Its autumn and my Mottled shield bugs have gone into hibernation. I say ‘my’ because I have become quite attached to them! Warwick Gardens has a healthy population of these bugs – very surprising as Rhaphigaster nebulosa was only discovered in Britain from the London area in 2010. Originating from mainland Europe I am rather chuffed they choose to live in such abundance in Peckham.
They appear in summer as nymphs. My first sightings of them were in 2011, sunning themselves on a lilac bush, and every August I wait for them to appear on the same bush. Photographs don’t do them justice. Coloured a mottled bronzy-grey, with a hint of pink when the sun catches them, they are like little gleaming medals. And their banded antennae which wave around when alarmed give this shield bug added cute personality. As with all shield bugs the nymphs go through several instars before the final moult into adulthood. This year I counted 19 nymphs, mostly on the lilac but a couple had strayed to an oak tree further up the park. They have a tendency to suddenly pop out from under a leaf to bask, especially when the sun comes out after the rain.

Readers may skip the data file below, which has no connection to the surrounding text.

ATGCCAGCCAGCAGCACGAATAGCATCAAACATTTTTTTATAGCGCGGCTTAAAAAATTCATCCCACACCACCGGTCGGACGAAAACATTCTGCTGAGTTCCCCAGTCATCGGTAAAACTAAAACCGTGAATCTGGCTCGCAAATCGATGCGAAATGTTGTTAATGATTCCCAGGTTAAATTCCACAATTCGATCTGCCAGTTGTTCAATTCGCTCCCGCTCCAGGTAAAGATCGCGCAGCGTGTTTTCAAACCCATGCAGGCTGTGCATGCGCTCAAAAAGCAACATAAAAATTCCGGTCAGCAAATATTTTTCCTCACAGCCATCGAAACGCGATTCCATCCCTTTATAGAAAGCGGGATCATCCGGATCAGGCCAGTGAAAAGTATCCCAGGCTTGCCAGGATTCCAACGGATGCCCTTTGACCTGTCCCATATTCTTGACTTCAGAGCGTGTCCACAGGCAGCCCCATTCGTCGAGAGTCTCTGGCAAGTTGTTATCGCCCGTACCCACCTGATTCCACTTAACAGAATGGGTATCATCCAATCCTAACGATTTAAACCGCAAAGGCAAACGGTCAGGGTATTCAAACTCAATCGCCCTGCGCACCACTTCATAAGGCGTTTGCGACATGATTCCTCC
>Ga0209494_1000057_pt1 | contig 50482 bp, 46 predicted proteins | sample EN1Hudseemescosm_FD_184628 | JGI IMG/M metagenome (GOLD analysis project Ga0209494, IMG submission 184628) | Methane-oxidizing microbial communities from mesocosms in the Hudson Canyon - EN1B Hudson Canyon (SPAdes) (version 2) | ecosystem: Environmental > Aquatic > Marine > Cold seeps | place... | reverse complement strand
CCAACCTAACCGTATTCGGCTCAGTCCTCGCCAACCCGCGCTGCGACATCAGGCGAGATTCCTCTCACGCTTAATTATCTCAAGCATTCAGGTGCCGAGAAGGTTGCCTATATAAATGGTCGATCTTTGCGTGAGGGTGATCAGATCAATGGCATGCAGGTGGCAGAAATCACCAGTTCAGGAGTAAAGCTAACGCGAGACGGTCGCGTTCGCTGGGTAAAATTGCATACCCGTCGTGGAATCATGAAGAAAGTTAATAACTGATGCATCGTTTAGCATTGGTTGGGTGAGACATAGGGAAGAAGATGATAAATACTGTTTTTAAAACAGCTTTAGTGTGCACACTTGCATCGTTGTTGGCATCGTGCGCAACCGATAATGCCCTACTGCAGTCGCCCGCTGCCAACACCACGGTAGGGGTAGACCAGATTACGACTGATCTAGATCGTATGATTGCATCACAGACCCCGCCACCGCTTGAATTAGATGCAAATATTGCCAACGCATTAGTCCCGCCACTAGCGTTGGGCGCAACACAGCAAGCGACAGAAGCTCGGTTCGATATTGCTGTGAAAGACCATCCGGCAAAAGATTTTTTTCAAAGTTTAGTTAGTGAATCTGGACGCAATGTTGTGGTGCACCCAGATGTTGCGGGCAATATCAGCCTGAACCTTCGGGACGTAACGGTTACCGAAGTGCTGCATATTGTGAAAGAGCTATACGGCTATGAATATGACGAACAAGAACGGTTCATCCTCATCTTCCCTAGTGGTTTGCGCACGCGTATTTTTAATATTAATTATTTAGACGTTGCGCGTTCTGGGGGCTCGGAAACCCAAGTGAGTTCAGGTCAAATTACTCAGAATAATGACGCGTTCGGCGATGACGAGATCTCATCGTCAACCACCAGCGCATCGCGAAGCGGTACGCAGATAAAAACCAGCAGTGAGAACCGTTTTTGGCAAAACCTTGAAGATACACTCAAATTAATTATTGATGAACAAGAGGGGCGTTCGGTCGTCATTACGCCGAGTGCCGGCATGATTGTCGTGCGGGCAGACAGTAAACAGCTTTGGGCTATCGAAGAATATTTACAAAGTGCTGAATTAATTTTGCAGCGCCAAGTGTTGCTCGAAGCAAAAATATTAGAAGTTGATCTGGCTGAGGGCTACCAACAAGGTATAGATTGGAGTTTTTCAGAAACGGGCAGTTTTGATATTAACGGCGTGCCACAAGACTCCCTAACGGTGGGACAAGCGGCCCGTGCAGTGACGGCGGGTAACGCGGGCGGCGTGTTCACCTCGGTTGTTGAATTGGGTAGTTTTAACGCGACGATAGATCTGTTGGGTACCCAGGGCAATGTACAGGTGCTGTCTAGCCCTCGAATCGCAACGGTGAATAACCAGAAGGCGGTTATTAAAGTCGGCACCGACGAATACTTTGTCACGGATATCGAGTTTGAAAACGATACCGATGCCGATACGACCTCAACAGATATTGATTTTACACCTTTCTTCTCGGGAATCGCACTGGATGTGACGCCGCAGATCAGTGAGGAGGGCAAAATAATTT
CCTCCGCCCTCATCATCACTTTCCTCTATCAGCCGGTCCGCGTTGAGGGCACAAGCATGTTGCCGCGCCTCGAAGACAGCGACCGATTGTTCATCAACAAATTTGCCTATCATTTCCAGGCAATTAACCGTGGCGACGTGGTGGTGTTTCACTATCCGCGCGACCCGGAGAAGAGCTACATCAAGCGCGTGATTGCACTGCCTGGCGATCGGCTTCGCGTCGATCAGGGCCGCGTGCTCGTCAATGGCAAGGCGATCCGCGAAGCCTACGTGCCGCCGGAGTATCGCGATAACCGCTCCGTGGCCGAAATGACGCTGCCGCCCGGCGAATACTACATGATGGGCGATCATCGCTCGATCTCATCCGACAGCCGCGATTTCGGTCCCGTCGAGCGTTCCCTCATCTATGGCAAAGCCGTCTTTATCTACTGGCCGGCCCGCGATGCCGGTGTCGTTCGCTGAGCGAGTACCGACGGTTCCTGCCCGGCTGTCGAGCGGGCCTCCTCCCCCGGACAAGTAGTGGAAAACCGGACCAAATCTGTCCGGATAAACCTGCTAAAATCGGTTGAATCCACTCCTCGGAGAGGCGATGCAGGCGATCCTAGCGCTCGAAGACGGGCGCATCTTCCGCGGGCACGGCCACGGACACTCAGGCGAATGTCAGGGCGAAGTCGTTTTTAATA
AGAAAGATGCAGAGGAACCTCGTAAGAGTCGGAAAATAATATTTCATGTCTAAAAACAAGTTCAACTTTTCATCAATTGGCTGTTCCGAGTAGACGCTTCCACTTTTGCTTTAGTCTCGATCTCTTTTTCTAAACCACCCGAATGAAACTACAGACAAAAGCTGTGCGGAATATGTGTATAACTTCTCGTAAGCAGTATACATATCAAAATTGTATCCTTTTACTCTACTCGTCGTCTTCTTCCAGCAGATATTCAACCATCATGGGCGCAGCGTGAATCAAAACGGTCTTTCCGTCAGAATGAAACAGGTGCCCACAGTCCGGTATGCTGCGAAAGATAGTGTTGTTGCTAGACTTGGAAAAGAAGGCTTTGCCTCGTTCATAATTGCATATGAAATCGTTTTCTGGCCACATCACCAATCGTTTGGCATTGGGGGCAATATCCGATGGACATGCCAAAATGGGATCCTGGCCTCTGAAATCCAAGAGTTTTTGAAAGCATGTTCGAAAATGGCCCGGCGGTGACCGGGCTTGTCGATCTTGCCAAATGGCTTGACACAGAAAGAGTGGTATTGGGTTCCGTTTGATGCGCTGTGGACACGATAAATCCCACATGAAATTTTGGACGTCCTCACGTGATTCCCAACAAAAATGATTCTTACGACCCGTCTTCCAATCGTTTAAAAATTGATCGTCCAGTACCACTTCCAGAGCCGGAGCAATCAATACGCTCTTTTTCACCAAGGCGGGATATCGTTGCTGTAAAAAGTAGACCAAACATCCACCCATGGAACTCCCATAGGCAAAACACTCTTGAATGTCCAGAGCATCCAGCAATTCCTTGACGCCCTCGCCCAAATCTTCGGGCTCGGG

I have yet to find out on what plant they feed – on the continent they feed on the sap of deciduous trees. The only trees in the vicinity are ash, birch, oak, hazel and lilac, so the host plant is up for debate and needs more studying. Maybe we need to understand how they came to London, whether it was through the garden centre route or via the Channel Tunnel in foliage swept along the train lines, and if they have adapted to a new diet. The females lay clusters of small, barrel-shaped eggs on the undersides of leaves, so my mission next year is to look for these. For now my adult mottled shield bugs have disappeared into the undergrowth to hibernate, taking their secrets of adaption with them. I can’t wait until next August.
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